Mollye Barrows: … put a marijuana pipe in his car. He got busted for it. They ended up before this judge and he was like, “Thanks for the opportunity.” Sent him off to a detention facility. He gets out, gets busted again for a minor traffic violation, back before the same judge, Ciavarella. He sentences him again to a facility, a detention facility. By the time he gets out, it’s this self-loathing spiral and he kills himself.

Mike Papantonio: This judge’s name is what?

Mollye Barrows: It’s Mark Ciavarella.

Mike Papantonio: Ciavarella. Remember that name. See, what we forget too often. I remember this story coming out. Media covered it a little bit. It’s gone now. We don’t even … Ciavarella, this is a character that … Now, some of the charges are being dropped.

Mollye Barrows: Yes.

Mike Papantonio: How is it going to affect his current sentence? I mean, if I look at it, he’s in there for a while because of multiple charges.

Mollye Barrows: Right.

Mike Papantonio: How do you think this is going to affect things?

Mollye Barrows: Well, it’s going to be interesting to see because he was convicted on 12 counts and recently the court threw out three of those counts but upheld nine. The three that he basically threw out said that they needed to go back for a new trial and those were the most serious charges, which related to racketeering, as well as fraud, and money laundering. The charges that remain are for mail fraud, conspiracy to defraud the United States government, as well as tax fraud. Those sentences carry six to three years, six months to three years. So, the more serious charges, which is what has been dismissed, landed him the sentence that he has now. There’s 20 years left.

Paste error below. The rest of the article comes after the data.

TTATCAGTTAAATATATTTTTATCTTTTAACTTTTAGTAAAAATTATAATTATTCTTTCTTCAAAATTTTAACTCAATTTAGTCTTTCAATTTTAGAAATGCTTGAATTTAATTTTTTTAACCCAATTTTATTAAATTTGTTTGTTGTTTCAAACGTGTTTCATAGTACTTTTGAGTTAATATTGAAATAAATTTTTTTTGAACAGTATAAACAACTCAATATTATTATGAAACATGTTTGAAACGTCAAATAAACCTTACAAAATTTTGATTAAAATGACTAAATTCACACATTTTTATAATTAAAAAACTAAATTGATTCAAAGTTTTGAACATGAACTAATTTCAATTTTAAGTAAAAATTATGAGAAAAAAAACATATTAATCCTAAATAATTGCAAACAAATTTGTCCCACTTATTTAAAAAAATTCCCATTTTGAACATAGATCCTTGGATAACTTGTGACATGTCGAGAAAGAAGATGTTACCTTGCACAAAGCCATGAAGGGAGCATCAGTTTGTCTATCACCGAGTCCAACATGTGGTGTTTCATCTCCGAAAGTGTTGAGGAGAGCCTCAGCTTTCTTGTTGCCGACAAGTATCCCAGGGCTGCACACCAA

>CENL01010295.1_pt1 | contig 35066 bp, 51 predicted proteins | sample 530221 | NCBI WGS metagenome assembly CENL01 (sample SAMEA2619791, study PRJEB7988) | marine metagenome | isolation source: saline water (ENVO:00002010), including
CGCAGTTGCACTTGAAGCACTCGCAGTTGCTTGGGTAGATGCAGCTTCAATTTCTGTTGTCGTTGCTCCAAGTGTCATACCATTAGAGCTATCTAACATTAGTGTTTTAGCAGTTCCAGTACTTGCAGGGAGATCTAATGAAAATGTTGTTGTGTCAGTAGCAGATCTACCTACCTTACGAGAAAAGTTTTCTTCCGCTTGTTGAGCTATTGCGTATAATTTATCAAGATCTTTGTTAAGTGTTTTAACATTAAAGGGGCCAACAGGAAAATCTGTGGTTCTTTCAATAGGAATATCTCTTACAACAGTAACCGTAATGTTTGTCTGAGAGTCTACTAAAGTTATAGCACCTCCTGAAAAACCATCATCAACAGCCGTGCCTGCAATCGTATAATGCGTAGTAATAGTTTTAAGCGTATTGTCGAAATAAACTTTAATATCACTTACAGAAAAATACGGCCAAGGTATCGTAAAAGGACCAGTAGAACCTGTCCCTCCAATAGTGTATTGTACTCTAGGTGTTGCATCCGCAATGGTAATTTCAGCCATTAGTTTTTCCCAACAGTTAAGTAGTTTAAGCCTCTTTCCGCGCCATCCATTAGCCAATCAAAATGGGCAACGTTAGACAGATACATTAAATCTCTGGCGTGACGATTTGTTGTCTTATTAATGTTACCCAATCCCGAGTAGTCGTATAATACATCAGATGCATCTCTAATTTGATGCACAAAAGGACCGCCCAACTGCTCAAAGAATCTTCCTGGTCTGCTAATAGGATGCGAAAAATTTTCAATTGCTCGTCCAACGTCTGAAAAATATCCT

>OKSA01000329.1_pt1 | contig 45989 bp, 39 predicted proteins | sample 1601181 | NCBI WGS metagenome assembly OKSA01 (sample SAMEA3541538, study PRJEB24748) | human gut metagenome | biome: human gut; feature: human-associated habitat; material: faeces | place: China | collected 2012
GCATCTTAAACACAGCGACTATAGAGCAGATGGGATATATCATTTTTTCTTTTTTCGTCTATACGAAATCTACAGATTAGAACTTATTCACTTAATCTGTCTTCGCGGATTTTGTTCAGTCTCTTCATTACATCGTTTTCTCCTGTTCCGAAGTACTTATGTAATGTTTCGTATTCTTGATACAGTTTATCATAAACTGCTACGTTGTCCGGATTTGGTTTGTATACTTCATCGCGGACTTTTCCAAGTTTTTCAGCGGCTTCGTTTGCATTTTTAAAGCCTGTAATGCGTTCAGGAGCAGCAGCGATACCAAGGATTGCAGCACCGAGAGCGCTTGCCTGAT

Mike Papantonio: Why don’t you write … It’s Judge Mark Ciavarella, right?

Mollye Barrows: Correct.

Mike Papantonio: Mark Ciavarella. You can probably … Where is he in a penitentiary in?

Mollye Barrows: He’s in Kentucky right now, Ashland, Kentucky, at a federal detention facility.

Mike Papantonio: Yeah. Write the guy and tell him what you think.

Mollye Barrows: Yeah.

Mike Papantonio: We don’t do that enough, do we?

Mollye Barrows: Oh, I’m sorry. The statute of limitations is up, which is why the judge dismissed those charges. While your attorney should have brought up statute of limitations, you received the money five years before the charges were ever brought. But, you know, this is the same thing he did to these kids. Basically, he really did do something wrong now. Now he wants to pass, but he wasn’t willing to give a pass to these children that were unfairly sentenced.

Mike Papantonio: Yeah. I’m just betting … I think any judge looking at this would know that it is insane to take a chance on giving this cat a break at all. Thank you, Mollye.

Mollye Barrows: Thanks, Pap.

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Mike Papantonio is an American attorney and television and radio talk show host. He is past president of The National Trial Lawyers, the most prestigious trial lawyer association in America; and is one of the few living attorneys inducted into the Trial Lawyer Hall of Fame. He hosts the international television show "America's Lawyer"; and co-hosts Ring of Fire Radio, a nationally syndicated weekly radio program, with Robert F. Kennedy, Jr. and Sam Seder.